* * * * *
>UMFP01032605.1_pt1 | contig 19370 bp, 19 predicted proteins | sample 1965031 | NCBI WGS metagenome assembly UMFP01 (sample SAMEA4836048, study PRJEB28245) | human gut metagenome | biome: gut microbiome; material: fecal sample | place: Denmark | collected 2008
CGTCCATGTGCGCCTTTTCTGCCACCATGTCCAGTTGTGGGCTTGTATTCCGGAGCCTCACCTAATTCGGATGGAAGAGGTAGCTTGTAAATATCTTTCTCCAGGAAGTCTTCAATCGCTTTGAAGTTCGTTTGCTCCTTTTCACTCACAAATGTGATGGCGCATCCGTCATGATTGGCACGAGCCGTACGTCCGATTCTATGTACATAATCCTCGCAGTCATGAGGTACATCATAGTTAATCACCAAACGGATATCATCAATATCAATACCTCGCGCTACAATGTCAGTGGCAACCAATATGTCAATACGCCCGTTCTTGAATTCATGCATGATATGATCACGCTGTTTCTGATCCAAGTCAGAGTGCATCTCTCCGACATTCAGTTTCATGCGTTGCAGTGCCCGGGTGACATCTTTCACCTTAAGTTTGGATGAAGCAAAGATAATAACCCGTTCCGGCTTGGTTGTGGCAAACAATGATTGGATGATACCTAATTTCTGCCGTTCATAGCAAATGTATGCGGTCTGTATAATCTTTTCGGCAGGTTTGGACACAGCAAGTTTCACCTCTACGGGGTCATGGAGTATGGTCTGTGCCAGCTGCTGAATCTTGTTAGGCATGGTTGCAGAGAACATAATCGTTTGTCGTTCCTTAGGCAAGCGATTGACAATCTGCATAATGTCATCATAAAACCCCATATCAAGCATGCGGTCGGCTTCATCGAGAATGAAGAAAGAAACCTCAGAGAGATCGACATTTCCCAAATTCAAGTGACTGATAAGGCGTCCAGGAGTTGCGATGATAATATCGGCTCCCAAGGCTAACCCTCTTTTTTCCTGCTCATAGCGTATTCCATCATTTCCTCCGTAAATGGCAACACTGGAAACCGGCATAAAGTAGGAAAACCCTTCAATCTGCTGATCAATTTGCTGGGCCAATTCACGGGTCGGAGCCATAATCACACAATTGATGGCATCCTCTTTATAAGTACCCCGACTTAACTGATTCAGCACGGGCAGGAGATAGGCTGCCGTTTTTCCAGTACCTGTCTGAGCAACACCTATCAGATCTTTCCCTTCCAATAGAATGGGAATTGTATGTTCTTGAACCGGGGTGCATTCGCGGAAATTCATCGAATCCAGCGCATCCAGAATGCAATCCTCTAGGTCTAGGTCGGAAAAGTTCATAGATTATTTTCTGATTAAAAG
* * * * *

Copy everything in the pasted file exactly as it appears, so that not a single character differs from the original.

>UMFP01032605.1_pt1 | contig 19370 bp, 19 predicted proteins | sample 1965031 | NCBI WGS metagenome assembly UMFP01 (sample SAMEA4836048, study PRJEB28245) | human gut metagenome | biome: gut microbiome; material: fecal sample | place: Denmark | collected 2008
CGTCCATGTGCGCCTTTTCTGCCACCATGTCCAGTTGTGGGCTTGTATTCCGGAGCCTCACCTAATTCGGATGGAAGAGGTAGCTTGTAAATATCTTTCTCCAGGAAGTCTTCAATCGCTTTGAAGTTCGTTTGCTCCTTTTCACTCACAAATGTGATGGCGCATCCGTCATGATTGGCACGAGCCGTACGTCCGATTCTATGTACATAATCCTCGCAGTCATGAGGTACATCATAGTTAATCACCAAACGGATATCATCAATATCAATACCTCGCGCTACAATGTCAGTGGCAACCAATATGTCAATACGCCCGTTCTTGAATTCATGCATGATATGATCACGCTGTTTCTGATCCAAGTCAGAGTGCATCTCTCCGACATTCAGTTTCATGCGTTGCAGTGCCCGGGTGACATCTTTCACCTTAAGTTTGGATGAAGCAAAGATAATAACCCGTTCCGGCTTGGTTGTGGCAAACAATGATTGGATGATACCTAATTTCTGCCGTTCATAGCAAATGTATGCGGTCTGTATAATCTTTTCGGCAGGTTTGGACACAGCAAGTTTCACCTCTACGGGGTCATGGAGTATGGTCTGTGCCAGCTGCTGAATCTTGTTAGGCATGGTTGCAGAGAACATAATCGTTTGTCGTTCCTTAGGCAAGCGATTGACAATCTGCATAATGTCATCATAAAACCCCATATCAAGCATGCGGTCGGCTTCATCGAGAATGAAGAAAGAAACCTCAGAGAGATCGACATTTCCCAAATTCAAGTGACTGATAAGGCGTCCAGGAGTTGCGATGATAATATCGGCTCCCAAGGCTAACCCTCTTTTTTCCTGCTCATAGCGTATTCCATCATTTCCTCCGTAAATGGCAACACTGGAAACCGGCATAAAGTAGGAAAACCCTTCAATCTGCTGATCAATTTGCTGGGCCAATTCACGGGTCGGAGCCATAATCACACAATTGATGGCATCCTCTTTATAAGTACCCCGACTTAACTGATTCAGCACGGGCAGGAGATAGGCTGCCGTTTTTCCAGTACCTGTCTGAGCAACACCTATCAGATCTTTCCCTTCCAATAGAATGGGAATTGTATGTTCTTGAACCGGGGTGCATTCGCGGAAATTCATCGAATCCAGCGCATCCAGAATGCAATCCTCTAGGTCTAGGTCGGAAAAGTTCATAGATTATTTTCTGATTAAAAG